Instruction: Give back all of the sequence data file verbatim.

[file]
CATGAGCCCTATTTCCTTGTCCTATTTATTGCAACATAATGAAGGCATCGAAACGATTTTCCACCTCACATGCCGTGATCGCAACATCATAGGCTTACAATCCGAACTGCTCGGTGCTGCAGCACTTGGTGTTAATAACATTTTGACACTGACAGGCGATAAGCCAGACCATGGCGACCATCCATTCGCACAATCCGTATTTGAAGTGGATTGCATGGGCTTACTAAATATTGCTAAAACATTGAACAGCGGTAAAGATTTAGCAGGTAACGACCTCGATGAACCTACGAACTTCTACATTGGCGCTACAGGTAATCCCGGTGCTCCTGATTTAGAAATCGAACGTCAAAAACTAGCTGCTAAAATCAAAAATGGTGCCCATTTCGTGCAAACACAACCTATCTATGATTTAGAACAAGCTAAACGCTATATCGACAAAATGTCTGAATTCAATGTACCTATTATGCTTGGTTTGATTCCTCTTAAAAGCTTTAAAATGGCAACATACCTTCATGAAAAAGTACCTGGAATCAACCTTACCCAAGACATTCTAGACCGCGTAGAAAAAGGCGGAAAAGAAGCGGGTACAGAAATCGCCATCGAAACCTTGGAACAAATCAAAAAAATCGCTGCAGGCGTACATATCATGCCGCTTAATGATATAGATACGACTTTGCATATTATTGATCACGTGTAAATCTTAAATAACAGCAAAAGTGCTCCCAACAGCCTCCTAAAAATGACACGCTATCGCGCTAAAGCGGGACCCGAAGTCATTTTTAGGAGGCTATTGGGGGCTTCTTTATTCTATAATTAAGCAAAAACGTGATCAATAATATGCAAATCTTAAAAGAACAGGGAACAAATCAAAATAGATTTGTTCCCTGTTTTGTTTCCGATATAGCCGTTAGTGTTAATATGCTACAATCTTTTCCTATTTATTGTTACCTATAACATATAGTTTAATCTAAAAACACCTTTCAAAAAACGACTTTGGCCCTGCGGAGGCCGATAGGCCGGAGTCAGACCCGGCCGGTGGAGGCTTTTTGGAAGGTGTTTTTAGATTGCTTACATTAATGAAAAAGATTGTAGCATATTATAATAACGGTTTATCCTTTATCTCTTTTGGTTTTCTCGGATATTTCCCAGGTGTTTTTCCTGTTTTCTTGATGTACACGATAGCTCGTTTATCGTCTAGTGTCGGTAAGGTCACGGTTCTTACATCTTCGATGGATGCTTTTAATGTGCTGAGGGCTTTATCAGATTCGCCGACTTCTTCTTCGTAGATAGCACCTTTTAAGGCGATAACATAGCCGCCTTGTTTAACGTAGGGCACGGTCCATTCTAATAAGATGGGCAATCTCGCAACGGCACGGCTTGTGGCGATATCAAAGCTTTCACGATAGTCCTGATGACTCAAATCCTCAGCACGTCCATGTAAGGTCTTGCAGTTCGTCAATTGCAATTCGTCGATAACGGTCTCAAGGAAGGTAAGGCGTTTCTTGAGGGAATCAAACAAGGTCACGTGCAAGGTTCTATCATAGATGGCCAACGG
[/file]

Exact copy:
CATGAGCCCTATTTCCTTGTCCTATTTATTGCAACATAATGAAGGCATCGAAACGATTTTCCACCTCACATGCCGTGATCGCAACATCATAGGCTTACAATCCGAACTGCTCGGTGCTGCAGCACTTGGTGTTAATAACATTTTGACACTGACAGGCGATAAGCCAGACCATGGCGACCATCCATTCGCACAATCCGTATTTGAAGTGGATTGCATGGGCTTACTAAATATTGCTAAAACATTGAACAGCGGTAAAGATTTAGCAGGTAACGACCTCGATGAACCTACGAACTTCTACATTGGCGCTACAGGTAATCCCGGTGCTCCTGATTTAGAAATCGAACGTCAAAAACTAGCTGCTAAAATCAAAAATGGTGCCCATTTCGTGCAAACACAACCTATCTATGATTTAGAACAAGCTAAACGCTATATCGACAAAATGTCTGAATTCAATGTACCTATTATGCTTGGTTTGATTCCTCTTAAAAGCTTTAAAATGGCAACATACCTTCATGAAAAAGTACCTGGAATCAACCTTACCCAAGACATTCTAGACCGCGTAGAAAAAGGCGGAAAAGAAGCGGGTACAGAAATCGCCATCGAAACCTTGGAACAAATCAAAAAAATCGCTGCAGGCGTACATATCATGCCGCTTAATGATATAGATACGACTTTGCATATTATTGATCACGTGTAAATCTTAAATAACAGCAAAAGTGCTCCCAACAGCCTCCTAAAAATGACACGCTATCGCGCTAAAGCGGGACCCGAAGTCATTTTTAGGAGGCTATTGGGGGCTTCTTTATTCTATAATTAAGCAAAAACGTGATCAATAATATGCAAATCTTAAAAGAACAGGGAACAAATCAAAATAGATTTGTTCCCTGTTTTGTTTCCGATATAGCCGTTAGTGTTAATATGCTACAATCTTTTCCTATTTATTGTTACCTATAACATATAGTTTAATCTAAAAACACCTTTCAAAAAACGACTTTGGCCCTGCGGAGGCCGATAGGCCGGAGTCAGACCCGGCCGGTGGAGGCTTTTTGGAAGGTGTTTTTAGATTGCTTACATTAATGAAAAAGATTGTAGCATATTATAATAACGGTTTATCCTTTATCTCTTTTGGTTTTCTCGGATATTTCCCAGGTGTTTTTCCTGTTTTCTTGATGTACACGATAGCTCGTTTATCGTCTAGTGTCGGTAAGGTCACGGTTCTTACATCTTCGATGGATGCTTTTAATGTGCTGAGGGCTTTATCAGATTCGCCGACTTCTTCTTCGTAGATAGCACCTTTTAAGGCGATAACATAGCCGCCTTGTTTAACGTAGGGCACGGTCCATTCTAATAAGATGGGCAATCTCGCAACGGCACGGCTTGTGGCGATATCAAAGCTTTCACGATAGTCCTGATGACTCAAATCCTCAGCACGTCCATGTAAGGTCTTGCAGTTCGTCAATTGCAATTCGTCGATAACGGTCTCAAGGAAGGTAAGGCGTTTCTTGAGGGAATCAAACAAGGTCACGTGCAAGGTTCTATCATAGATGGCCAACGG